The vast majority of Chapter 11 bankruptcy cases today are voluntary, meaning that debtor voluntarily initiated the bankruptcy process by a filing a petition for bankruptcy protection. Most bankruptcy experts tend to agree that this is a positive reflection of our modern understanding of the true purpose of bankruptcy, which is to provide an opportunity for a debtor to discharge debts and begin afresh. However, there are certain circumstances under which other parties, most often creditors, can initiate what is known as an involuntary bankruptcy: a bankruptcy case that is filed against a debtor by someone other than the debtor. Though these cases are not often seen in today’s courts, they are worth a closer look, particularly in terms of how they differ from typical voluntary cases, and the potential risks and benefits to the parties who initiate them.

What are the requirements for an involuntary bankruptcy petition?

  • Bankruptcy chapter—Involuntary petitions can only be filed under Chapters 7 or 11 of the Bankruptcy Code.
  • Type of debtor—An involuntary bankruptcy can be filed against most individuals and businesses except for insurance companies, banks, credit unions, farmers, and corporations that are nonprofit or otherwise not commercial.
  • Minimum number of creditors and minimum amount of debt—If the debtor’s total number of creditors is 12 or more, at least three creditors must participate in filing the involuntary bankruptcy. Only one creditor is needed where there are fewer than 12 creditors. In both these cases, the aggregated claims of the filing creditors must total at least $17,856 (this amount is adjusted every three years), and must not be contingent in any way or subject to any disputes.
  • Non-payment by the debtor—In order for an involuntary petition to be accepted, the debtor must be generally not paying debts as they come due. In other words, the overall financial health of the debtor must be in question. This requirement is to prevent creditors whose specific claims have not been paid from inappropriately resorting to involuntary bankruptcy action.

How is an involuntary bankruptcy different from a voluntary case?

  • No immediate placement into bankruptcy—When an involuntary petition is filed, the automatic stay takes effect to prevent creditor actions, but otherwise, a debtor’s business operations may remain relatively unchanged. The company may continue to conduct its normal business and may use, dispose of, or acquire property as if no bankruptcy case had been filed. In this way, an involuntary bankruptcy petition is more like a complaint. It only serves as an official request to the court to place the debtor into bankruptcy, and it is served to the debtor together with a summons.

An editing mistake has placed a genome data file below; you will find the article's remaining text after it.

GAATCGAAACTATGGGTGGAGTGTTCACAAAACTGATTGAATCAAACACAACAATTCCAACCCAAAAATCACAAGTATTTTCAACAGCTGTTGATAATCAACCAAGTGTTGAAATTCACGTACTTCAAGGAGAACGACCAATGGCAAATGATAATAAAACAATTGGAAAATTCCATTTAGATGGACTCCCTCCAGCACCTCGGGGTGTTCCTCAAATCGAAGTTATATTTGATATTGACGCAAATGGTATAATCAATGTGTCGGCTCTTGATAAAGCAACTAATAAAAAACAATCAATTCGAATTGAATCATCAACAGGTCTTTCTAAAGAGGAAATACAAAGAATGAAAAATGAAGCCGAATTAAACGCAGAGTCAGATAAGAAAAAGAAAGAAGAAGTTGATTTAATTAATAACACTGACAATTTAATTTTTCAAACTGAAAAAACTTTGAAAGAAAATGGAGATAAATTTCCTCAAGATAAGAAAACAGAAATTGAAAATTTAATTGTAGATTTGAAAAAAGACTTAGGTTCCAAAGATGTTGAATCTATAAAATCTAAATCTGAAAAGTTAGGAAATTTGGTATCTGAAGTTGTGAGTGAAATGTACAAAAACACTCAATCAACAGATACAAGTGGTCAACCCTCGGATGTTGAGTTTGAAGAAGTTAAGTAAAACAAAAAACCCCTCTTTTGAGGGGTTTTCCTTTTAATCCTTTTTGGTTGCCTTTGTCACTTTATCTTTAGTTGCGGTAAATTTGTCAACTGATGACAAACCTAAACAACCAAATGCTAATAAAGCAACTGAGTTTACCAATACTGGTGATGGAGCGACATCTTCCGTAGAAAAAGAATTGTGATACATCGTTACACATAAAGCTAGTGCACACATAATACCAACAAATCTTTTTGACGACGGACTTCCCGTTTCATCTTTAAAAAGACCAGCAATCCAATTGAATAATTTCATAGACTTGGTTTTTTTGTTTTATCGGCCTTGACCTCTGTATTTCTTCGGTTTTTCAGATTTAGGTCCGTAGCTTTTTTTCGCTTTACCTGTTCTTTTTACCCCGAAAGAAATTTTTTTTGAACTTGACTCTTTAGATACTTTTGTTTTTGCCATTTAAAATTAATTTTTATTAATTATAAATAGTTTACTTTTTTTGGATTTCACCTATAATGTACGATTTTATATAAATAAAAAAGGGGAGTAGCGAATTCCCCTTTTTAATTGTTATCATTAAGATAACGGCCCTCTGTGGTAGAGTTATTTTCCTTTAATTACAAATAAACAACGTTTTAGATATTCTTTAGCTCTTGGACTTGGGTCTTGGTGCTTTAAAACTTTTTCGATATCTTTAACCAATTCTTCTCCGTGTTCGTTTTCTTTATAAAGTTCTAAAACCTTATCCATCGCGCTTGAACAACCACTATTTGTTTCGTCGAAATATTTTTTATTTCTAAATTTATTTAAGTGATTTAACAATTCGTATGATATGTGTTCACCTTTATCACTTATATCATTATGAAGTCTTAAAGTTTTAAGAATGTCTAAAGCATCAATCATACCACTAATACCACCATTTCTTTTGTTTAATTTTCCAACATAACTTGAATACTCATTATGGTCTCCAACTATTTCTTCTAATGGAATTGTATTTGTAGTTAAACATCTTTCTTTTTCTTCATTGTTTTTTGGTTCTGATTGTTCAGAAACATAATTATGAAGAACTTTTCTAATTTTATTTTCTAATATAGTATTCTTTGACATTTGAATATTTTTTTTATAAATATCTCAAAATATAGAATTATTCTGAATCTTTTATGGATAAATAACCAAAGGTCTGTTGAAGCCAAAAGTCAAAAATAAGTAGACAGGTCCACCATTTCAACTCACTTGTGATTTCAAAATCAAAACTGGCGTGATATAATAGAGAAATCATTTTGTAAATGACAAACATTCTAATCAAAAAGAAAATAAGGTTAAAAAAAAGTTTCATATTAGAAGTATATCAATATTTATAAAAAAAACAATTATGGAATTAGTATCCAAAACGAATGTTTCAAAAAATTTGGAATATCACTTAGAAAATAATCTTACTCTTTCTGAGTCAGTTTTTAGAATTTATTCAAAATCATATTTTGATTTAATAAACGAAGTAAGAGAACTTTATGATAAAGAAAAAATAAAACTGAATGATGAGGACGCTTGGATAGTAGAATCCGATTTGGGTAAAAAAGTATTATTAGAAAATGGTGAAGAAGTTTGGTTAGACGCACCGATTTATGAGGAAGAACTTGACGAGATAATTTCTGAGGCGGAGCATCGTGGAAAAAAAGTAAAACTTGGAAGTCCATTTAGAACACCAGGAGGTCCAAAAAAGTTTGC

• Debtor can consent to the bankruptcy—If an involuntary filing is made, a debtor can respond with their own voluntary Chapter 11 filing, thereby taking control of the case in the capacity of debtor-in-possession.
  • Decision to place the debtor in bankruptcy—Litigation over whether the debtor should be put in bankruptcy may involve a variety of matters not always found in voluntary Chapter 11 cases. These include pleadings, status conferences, document and deposition discovery, motions for summary judgement, and evidentiary hearings and trials.

What are the usual reasons for filing an involuntary bankruptcy petition?

On the most practical level, creditors most often file an involuntary petition when they suspect fraud on the part of a debtor or fear that a debtor’s actions are causing creditors to lose value by rapidly depleting or otherwise squandering resources that should be use to pay creditor claims. Particular situations that can give rise to these fears include the following:

  • Demonstration of gross incompetence on the part of the debtor
  • Transfer of unsecured assets by the debtor to a third party at less than their equivalent values
  • Transfer of assets by the debtor to a successor or related company
  • Payment by the debtor of debt owed to “insiders” or payment only of those debts that have been guaranteed by the company’s principals
  • Actions underway that benefit the debtor’s lenders at the expense of other creditors

What are the risks involved in filing an involuntary petition?

While the involuntary bankruptcy provisions of Chapter 11 can, in appropriate situations, offer creditors a powerful remedy against debtors, an involuntary filing is a serious undertaking that can involve the following potential risks for those launching the petition:

  • No dismissal without a hearing—Once an involuntary position has been filed, certain proceedings must be accomplished, including a notice and an opportunity for a hearing. Even if the debtor and the petitioning creditors agree, they are obligated to carry through these initial steps of the bankruptcy process.
  • Creditor liability—If an involuntary petition is dismissed by the court, the initiating creditors may be liable for the debtor’s attorney fees and other costs.
  • Consequences of bad-faith filing—Petitioning creditors can face even more serious financial consequences if the bankruptcy court determines that the filing of the involuntary position took place in bad faith. Creditors can find themselves liable for damages caused by the filing, and possibly even for additional punitive damages.